National survey of spirometer ownership and usage in general practice in Australia
journal contributionposted on 06.12.2017, 00:00 by D Johns, Deborah BurtonDeborah Burton, J Walters, R Wood-Baker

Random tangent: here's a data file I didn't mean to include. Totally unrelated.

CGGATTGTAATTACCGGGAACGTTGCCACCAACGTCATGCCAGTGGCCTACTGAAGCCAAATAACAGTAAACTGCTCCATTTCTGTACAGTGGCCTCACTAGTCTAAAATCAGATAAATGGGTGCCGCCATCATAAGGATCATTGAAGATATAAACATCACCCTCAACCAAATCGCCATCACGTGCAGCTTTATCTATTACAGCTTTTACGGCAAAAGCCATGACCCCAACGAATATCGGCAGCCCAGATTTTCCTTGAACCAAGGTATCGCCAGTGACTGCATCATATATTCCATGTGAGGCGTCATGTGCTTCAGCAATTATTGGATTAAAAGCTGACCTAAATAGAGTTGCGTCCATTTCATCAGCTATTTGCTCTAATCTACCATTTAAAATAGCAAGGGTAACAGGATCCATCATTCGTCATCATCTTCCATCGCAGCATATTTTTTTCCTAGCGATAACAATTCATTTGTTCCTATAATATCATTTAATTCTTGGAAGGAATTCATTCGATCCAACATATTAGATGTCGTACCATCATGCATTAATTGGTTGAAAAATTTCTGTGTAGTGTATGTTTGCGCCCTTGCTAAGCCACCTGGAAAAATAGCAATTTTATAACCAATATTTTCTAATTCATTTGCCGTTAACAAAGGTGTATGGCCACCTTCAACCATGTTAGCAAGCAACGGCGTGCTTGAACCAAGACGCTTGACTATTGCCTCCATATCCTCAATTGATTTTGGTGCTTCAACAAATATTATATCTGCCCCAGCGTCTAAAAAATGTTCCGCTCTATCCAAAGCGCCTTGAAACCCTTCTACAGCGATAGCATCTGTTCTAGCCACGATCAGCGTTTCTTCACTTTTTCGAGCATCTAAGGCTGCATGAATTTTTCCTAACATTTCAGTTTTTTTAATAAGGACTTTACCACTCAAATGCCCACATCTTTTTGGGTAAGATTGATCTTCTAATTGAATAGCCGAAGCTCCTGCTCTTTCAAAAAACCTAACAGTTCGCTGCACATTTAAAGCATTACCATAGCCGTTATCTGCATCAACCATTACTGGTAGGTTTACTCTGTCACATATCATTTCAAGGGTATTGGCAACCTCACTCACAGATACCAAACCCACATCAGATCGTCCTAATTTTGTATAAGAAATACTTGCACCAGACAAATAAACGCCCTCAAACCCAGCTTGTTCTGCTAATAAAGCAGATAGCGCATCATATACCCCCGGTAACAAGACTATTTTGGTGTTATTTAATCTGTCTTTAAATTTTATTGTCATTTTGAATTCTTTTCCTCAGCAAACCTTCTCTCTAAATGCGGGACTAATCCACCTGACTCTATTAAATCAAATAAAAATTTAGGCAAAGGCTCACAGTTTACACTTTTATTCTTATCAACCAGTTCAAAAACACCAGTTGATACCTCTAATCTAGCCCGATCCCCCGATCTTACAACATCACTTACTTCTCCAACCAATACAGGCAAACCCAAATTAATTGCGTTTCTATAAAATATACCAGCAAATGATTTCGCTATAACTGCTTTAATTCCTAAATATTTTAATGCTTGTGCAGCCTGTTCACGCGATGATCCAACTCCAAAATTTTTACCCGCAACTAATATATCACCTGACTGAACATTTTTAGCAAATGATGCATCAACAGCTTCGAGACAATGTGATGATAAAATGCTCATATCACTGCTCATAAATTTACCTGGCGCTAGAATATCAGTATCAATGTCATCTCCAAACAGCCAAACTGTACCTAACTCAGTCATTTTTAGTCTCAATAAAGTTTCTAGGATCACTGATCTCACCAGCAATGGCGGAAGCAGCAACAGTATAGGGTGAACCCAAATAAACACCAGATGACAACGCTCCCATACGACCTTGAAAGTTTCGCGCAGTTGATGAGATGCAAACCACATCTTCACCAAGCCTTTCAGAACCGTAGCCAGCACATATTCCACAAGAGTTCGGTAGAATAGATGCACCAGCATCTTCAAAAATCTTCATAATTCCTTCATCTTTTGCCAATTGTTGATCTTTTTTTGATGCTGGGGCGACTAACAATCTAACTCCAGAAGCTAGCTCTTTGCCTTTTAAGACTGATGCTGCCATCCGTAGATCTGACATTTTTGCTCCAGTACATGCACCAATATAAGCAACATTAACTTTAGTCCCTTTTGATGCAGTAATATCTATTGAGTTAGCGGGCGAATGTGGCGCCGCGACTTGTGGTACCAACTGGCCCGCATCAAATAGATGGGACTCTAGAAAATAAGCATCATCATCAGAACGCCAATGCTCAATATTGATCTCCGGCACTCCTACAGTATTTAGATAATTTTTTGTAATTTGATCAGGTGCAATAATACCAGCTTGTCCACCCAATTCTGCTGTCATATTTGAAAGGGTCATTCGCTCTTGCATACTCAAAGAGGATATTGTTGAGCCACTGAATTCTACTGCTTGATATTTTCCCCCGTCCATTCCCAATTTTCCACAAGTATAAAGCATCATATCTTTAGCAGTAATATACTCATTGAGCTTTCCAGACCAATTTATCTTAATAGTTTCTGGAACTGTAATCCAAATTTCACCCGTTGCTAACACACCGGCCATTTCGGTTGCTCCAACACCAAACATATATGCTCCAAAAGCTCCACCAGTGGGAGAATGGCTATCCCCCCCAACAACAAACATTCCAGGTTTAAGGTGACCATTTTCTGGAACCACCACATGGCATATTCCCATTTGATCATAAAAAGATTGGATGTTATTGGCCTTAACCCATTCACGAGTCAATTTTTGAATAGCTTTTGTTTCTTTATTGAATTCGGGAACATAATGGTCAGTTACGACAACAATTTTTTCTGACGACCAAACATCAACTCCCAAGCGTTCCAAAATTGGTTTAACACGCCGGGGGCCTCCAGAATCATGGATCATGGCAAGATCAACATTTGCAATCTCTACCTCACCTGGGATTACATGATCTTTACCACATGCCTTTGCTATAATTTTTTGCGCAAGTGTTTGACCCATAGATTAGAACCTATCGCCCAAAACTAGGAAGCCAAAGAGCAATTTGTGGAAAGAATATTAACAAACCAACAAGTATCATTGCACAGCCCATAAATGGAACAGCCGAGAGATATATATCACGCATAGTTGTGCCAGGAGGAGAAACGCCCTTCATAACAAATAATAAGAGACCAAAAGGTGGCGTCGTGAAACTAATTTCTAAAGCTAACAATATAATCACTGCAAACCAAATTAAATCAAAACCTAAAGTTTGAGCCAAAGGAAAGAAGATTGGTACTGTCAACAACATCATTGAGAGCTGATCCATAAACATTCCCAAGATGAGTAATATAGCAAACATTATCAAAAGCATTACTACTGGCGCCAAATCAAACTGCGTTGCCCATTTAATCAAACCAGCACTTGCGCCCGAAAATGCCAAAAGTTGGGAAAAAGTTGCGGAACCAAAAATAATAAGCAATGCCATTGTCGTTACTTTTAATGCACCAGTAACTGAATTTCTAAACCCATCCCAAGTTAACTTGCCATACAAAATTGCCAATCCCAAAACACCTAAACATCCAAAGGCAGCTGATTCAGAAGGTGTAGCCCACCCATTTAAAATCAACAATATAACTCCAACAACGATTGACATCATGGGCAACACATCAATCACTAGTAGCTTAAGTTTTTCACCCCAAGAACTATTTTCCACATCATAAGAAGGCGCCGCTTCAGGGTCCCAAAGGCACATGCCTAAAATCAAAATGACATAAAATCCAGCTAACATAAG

Objectives and background: Despite the lack of data, it is believed that spirometry is underutilised in general practice. The aim of the present study was to determine the availability of spirometry and the level of spirometry training in general practice throughout Australia and compare with international data. Design: In total, 5976 general practices throughout Australia were sent a questionnaire requesting details of spirometer ownership, usage, and the level and source of spirometry training undertaken. To exclude response bias, a follow-up telephone survey was conducted of 160 practices that did not respond to the initial survey. Results: Of practices, 19.5% (1125) responded to the initial survey with 64.2% (722) of these owning a spirometer and 83.9% (134) in the follow up sample. Common reasons for not owning a spirometer were equipment cost (53.3%) and insufficient Medicare remuneration (32.8%). Most practices (67.0%) performed one or more tests per week. Practices commonly utilised spirometry to diagnose (89.5%) and manage (93.9%) asthma, assess breathlessness (83.4%), and to detect and manage other respiratory diseases such as COPD (77.7%). Spirometer accuracy was never checked using a syringe by 77.8% of practices and 40% do not test a healthy subject as part of their quality assurance programme. Spirometry training was received most commonly through courses run by general practice organisations (38.2%), and the duration of training courses was <2h in 40% of cases. Conclusion: Despite high spirometer ownership in general practice, the frequency of use is low. Low rates of verification of accuracy and performance suggest the need for reliable, stable spirometers to be available to general practitioners. Regular and more comprehensive training in spirometry is needed.